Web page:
New York The wave of storms battering the U.S. has plunged the American Red Cross deep into debt as it rushes to prepare for Hurricane Ike, prompting a searching look at how to stabilize its finances.
Gail McGovern, who became the embattled charity's president in June, said even a request for federal funding is under consideration as the Red Cross seeks to become less dependent on spontaneous donations that arrive only in the wake of huge disasters.
"We are going to explore every avenue we can to ensure we have a healthy Red Cross," McGovern said in an interview Thursday as her organization deployed 1,000 out-of-state volunteers to Texas to await menacing Ike.
As of last week, when Ike was still a distant threat, the Red Cross said it has raised only $5 million to cover costs from Hurricane Gustav that will total at least $40 million, possibly more than $70 million. It has borrowed money to meet those bills, and now is incurring more expenses as it shifts response teams to Texas and readies its shelters.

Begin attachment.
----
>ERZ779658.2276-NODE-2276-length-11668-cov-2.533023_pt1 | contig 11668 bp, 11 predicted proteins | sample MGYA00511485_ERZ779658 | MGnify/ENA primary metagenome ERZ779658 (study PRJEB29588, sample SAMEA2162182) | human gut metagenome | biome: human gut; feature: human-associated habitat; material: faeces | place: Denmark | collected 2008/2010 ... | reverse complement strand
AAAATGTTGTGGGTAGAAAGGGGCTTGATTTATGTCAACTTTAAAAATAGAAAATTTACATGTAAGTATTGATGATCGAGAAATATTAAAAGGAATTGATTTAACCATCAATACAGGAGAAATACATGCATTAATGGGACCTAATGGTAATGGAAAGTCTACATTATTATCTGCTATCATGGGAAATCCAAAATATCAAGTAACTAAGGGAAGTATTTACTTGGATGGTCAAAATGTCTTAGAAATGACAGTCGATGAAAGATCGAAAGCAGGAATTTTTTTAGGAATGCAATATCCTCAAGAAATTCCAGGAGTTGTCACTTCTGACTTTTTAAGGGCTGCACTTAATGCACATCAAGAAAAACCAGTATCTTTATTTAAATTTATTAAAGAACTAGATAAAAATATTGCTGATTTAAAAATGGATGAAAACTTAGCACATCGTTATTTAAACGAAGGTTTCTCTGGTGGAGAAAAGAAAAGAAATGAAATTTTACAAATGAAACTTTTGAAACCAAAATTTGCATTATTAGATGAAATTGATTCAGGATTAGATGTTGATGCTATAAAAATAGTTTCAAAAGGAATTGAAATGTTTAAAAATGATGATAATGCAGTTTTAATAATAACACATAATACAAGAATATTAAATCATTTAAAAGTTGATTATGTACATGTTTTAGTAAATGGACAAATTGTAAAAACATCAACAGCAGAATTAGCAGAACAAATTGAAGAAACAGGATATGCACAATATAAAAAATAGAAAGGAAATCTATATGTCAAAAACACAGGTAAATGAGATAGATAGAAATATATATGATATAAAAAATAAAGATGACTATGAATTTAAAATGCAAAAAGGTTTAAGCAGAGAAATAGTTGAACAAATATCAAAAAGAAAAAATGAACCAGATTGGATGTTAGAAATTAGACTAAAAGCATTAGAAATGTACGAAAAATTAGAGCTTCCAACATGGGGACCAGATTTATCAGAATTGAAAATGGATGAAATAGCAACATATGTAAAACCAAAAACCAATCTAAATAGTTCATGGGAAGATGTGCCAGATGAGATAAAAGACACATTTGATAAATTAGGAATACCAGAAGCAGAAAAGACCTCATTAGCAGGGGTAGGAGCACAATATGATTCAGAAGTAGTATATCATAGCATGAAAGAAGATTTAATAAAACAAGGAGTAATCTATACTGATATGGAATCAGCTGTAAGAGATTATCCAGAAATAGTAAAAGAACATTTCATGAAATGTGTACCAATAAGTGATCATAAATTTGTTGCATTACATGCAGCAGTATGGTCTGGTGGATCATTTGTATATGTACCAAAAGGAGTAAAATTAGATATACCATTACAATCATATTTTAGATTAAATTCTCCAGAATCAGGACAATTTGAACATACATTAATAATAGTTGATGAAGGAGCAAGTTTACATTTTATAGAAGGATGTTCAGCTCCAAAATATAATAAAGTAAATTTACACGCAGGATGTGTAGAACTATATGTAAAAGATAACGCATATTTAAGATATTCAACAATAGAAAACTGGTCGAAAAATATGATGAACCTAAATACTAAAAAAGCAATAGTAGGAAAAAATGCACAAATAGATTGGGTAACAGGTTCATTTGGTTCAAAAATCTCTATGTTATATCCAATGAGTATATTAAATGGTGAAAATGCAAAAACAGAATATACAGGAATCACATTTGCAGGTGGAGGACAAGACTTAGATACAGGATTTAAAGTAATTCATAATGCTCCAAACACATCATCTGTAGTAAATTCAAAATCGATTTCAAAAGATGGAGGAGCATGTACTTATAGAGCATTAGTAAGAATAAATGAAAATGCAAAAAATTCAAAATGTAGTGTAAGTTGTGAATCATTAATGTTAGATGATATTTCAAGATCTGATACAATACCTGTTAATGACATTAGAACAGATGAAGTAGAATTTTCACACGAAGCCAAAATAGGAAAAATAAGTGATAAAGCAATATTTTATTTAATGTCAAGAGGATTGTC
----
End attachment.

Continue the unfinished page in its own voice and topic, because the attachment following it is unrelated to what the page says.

McGovern said Red Cross officials were calling Gustav a "silent disaster" because it entailed sizable costs for sheltering displaced people, yet did not trigger the flood of donations that often follows more deadly and destructive storms.
With Ike, McGovern said, the Red Cross wants to be ready even though it has no idea how costly the storm will be. It launched a new fundraising appeal Monday, and will get a plug this weekend when the NFL encourages donations with on-air and in-stadium announcements during its games.